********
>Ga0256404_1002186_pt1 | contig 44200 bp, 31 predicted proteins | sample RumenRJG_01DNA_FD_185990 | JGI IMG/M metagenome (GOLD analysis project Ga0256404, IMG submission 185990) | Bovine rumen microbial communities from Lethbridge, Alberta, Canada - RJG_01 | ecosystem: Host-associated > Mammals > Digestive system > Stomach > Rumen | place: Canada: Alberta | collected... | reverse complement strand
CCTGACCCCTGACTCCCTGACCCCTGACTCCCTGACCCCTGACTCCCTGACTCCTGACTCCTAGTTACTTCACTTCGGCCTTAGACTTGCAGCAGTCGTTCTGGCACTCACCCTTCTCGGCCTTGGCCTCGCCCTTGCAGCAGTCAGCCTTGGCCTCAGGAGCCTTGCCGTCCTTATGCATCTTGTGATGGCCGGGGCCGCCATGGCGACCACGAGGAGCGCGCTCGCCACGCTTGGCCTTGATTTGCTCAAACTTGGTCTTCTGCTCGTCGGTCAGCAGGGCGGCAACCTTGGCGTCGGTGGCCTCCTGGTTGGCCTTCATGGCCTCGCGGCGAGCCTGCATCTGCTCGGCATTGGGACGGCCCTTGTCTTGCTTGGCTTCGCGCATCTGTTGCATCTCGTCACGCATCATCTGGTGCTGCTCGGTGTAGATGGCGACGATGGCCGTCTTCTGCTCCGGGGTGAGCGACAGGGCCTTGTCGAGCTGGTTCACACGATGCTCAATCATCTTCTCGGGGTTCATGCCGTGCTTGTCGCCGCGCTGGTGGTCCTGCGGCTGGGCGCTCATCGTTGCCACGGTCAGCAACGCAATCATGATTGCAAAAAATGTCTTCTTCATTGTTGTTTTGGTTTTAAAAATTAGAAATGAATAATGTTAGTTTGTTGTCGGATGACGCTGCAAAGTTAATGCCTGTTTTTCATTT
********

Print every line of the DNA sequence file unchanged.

>Ga0256404_1002186_pt1 | contig 44200 bp, 31 predicted proteins | sample RumenRJG_01DNA_FD_185990 | JGI IMG/M metagenome (GOLD analysis project Ga0256404, IMG submission 185990) | Bovine rumen microbial communities from Lethbridge, Alberta, Canada - RJG_01 | ecosystem: Host-associated > Mammals > Digestive system > Stomach > Rumen | place: Canada: Alberta | collected... | reverse complement strand
CCTGACCCCTGACTCCCTGACCCCTGACTCCCTGACCCCTGACTCCCTGACTCCTGACTCCTAGTTACTTCACTTCGGCCTTAGACTTGCAGCAGTCGTTCTGGCACTCACCCTTCTCGGCCTTGGCCTCGCCCTTGCAGCAGTCAGCCTTGGCCTCAGGAGCCTTGCCGTCCTTATGCATCTTGTGATGGCCGGGGCCGCCATGGCGACCACGAGGAGCGCGCTCGCCACGCTTGGCCTTGATTTGCTCAAACTTGGTCTTCTGCTCGTCGGTCAGCAGGGCGGCAACCTTGGCGTCGGTGGCCTCCTGGTTGGCCTTCATGGCCTCGCGGCGAGCCTGCATCTGCTCGGCATTGGGACGGCCCTTGTCTTGCTTGGCTTCGCGCATCTGTTGCATCTCGTCACGCATCATCTGGTGCTGCTCGGTGTAGATGGCGACGATGGCCGTCTTCTGCTCCGGGGTGAGCGACAGGGCCTTGTCGAGCTGGTTCACACGATGCTCAATCATCTTCTCGGGGTTCATGCCGTGCTTGTCGCCGCGCTGGTGGTCCTGCGGCTGGGCGCTCATCGTTGCCACGGTCAGCAACGCAATCATGATTGCAAAAAATGTCTTCTTCATTGTTGTTTTGGTTTTAAAAATTAGAAATGAATAATGTTAGTTTGTTGTCGGATGACGCTGCAAAGTTAATGCCTGTTTTTCATTT